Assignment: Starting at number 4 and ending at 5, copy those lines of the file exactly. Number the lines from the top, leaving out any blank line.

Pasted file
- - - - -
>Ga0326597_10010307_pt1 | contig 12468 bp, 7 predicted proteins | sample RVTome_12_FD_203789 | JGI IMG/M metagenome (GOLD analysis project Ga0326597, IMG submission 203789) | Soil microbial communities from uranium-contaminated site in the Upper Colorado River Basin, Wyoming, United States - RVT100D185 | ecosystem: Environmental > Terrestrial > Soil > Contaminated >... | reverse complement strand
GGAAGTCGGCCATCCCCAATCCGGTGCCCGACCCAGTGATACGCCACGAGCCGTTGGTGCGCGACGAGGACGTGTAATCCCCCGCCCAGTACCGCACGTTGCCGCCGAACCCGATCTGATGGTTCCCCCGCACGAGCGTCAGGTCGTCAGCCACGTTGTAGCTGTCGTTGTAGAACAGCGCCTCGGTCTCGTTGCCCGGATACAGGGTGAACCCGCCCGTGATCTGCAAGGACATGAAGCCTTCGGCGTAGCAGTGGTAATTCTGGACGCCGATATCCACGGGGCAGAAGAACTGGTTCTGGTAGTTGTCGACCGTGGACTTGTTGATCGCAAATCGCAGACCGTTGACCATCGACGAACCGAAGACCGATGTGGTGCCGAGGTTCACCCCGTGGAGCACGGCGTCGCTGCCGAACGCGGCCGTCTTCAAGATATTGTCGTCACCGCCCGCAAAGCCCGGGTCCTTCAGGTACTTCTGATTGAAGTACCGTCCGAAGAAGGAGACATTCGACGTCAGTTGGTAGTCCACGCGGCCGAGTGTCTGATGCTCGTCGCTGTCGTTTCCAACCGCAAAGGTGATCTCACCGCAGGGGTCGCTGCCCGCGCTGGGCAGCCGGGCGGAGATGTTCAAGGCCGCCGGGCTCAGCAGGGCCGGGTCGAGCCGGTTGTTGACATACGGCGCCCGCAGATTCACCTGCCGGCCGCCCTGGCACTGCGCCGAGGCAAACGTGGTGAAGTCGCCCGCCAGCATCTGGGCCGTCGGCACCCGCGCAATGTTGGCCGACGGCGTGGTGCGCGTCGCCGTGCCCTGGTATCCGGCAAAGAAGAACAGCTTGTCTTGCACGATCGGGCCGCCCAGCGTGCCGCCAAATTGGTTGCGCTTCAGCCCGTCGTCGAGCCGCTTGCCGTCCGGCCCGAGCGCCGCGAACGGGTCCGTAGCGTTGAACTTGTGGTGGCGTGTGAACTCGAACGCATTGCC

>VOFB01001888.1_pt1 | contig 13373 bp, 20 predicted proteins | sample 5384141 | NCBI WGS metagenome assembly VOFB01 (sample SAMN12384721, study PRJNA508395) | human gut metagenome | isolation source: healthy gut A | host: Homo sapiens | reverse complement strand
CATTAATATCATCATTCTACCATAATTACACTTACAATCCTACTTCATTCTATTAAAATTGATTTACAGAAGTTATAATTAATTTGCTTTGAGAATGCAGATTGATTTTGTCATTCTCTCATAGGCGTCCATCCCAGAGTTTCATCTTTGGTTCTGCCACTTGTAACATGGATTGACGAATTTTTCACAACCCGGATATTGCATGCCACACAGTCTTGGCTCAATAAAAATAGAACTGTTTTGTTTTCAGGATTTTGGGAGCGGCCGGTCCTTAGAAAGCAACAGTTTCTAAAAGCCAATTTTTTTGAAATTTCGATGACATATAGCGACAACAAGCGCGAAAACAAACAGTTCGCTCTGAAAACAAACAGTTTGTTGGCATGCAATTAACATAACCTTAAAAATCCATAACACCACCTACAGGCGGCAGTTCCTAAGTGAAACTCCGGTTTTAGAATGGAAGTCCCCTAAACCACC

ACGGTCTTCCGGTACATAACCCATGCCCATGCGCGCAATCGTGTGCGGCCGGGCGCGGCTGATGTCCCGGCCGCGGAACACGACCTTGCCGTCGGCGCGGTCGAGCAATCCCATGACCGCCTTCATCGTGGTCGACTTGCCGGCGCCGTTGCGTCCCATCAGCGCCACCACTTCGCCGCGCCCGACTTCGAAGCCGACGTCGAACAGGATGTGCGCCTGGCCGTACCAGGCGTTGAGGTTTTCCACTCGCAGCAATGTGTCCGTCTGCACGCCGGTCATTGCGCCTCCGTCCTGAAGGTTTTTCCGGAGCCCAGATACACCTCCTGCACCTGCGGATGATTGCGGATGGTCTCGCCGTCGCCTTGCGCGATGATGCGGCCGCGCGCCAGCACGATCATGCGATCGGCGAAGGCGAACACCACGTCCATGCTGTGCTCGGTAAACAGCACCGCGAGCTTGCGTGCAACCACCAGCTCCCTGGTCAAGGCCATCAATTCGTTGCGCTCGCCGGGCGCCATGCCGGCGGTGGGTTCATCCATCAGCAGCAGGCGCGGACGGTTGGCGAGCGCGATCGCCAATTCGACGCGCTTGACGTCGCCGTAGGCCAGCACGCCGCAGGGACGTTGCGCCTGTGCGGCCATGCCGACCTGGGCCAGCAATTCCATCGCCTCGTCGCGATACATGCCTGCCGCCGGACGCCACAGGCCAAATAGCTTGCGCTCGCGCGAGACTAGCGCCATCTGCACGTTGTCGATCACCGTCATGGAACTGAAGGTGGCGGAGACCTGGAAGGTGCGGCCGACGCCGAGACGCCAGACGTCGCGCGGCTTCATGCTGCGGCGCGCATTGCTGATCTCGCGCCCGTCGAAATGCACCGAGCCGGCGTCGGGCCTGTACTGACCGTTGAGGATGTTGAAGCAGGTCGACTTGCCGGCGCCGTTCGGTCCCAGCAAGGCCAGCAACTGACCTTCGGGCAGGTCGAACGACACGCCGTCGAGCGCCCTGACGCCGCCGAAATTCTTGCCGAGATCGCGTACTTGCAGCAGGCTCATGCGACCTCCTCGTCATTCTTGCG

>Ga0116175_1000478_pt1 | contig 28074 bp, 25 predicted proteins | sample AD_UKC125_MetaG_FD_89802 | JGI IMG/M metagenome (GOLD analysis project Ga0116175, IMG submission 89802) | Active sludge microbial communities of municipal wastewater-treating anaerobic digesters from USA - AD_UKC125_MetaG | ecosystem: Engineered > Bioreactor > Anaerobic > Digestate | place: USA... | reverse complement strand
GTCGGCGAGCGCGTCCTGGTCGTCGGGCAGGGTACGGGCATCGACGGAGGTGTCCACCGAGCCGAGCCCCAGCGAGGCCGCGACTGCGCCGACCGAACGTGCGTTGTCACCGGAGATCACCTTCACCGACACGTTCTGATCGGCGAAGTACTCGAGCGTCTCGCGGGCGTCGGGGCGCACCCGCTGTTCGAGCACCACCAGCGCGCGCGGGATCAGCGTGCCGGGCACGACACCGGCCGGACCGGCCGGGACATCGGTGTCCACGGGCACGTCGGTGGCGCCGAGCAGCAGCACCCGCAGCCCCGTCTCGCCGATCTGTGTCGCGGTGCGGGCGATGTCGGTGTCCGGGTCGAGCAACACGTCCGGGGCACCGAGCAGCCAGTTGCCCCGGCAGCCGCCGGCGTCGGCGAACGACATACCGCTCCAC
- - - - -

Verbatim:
CATTAATATCATCATTCTACCATAATTACACTTACAATCCTACTTCATTCTATTAAAATTGATTTACAGAAGTTATAATTAATTTGCTTTGAGAATGCAGATTGATTTTGTCATTCTCTCATAGGCGTCCATCCCAGAGTTTCATCTTTGGTTCTGCCACTTGTAACATGGATTGACGAATTTTTCACAACCCGGATATTGCATGCCACACAGTCTTGGCTCAATAAAAATAGAACTGTTTTGTTTTCAGGATTTTGGGAGCGGCCGGTCCTTAGAAAGCAACAGTTTCTAAAAGCCAATTTTTTTGAAATTTCGATGACATATAGCGACAACAAGCGCGAAAACAAACAGTTCGCTCTGAAAACAAACAGTTTGTTGGCATGCAATTAACATAACCTTAAAAATCCATAACACCACCTACAGGCGGCAGTTCCTAAGTGAAACTCCGGTTTTAGAATGGAAGTCCCCTAAACCACC

ACGGTCTTCCGGTACATAACCCATGCCCATGCGCGCAATCGTGTGCGGCCGGGCGCGGCTGATGTCCCGGCCGCGGAACACGACCTTGCCGTCGGCGCGGTCGAGCAATCCCATGACCGCCTTCATCGTGGTCGACTTGCCGGCGCCGTTGCGTCCCATCAGCGCCACCACTTCGCCGCGCCCGACTTCGAAGCCGACGTCGAACAGGATGTGCGCCTGGCCGTACCAGGCGTTGAGGTTTTCCACTCGCAGCAATGTGTCCGTCTGCACGCCGGTCATTGCGCCTCCGTCCTGAAGGTTTTTCCGGAGCCCAGATACACCTCCTGCACCTGCGGATGATTGCGGATGGTCTCGCCGTCGCCTTGCGCGATGATGCGGCCGCGCGCCAGCACGATCATGCGATCGGCGAAGGCGAACACCACGTCCATGCTGTGCTCGGTAAACAGCACCGCGAGCTTGCGTGCAACCACCAGCTCCCTGGTCAAGGCCATCAATTCGTTGCGCTCGCCGGGCGCCATGCCGGCGGTGGGTTCATCCATCAGCAGCAGGCGCGGACGGTTGGCGAGCGCGATCGCCAATTCGACGCGCTTGACGTCGCCGTAGGCCAGCACGCCGCAGGGACGTTGCGCCTGTGCGGCCATGCCGACCTGGGCCAGCAATTCCATCGCCTCGTCGCGATACATGCCTGCCGCCGGACGCCACAGGCCAAATAGCTTGCGCTCGCGCGAGACTAGCGCCATCTGCACGTTGTCGATCACCGTCATGGAACTGAAGGTGGCGGAGACCTGGAAGGTGCGGCCGACGCCGAGACGCCAGACGTCGCGCGGCTTCATGCTGCGGCGCGCATTGCTGATCTCGCGCCCGTCGAAATGCACCGAGCCGGCGTCGGGCCTGTACTGACCGTTGAGGATGTTGAAGCAGGTCGACTTGCCGGCGCCGTTCGGTCCCAGCAAGGCCAGCAACTGACCTTCGGGCAGGTCGAACGACACGCCGTCGAGCGCCCTGACGCCGCCGAAATTCTTGCCGAGATCGCGTACTTGCAGCAGGCTCATGCGACCTCCTCGTCATTCTTGCG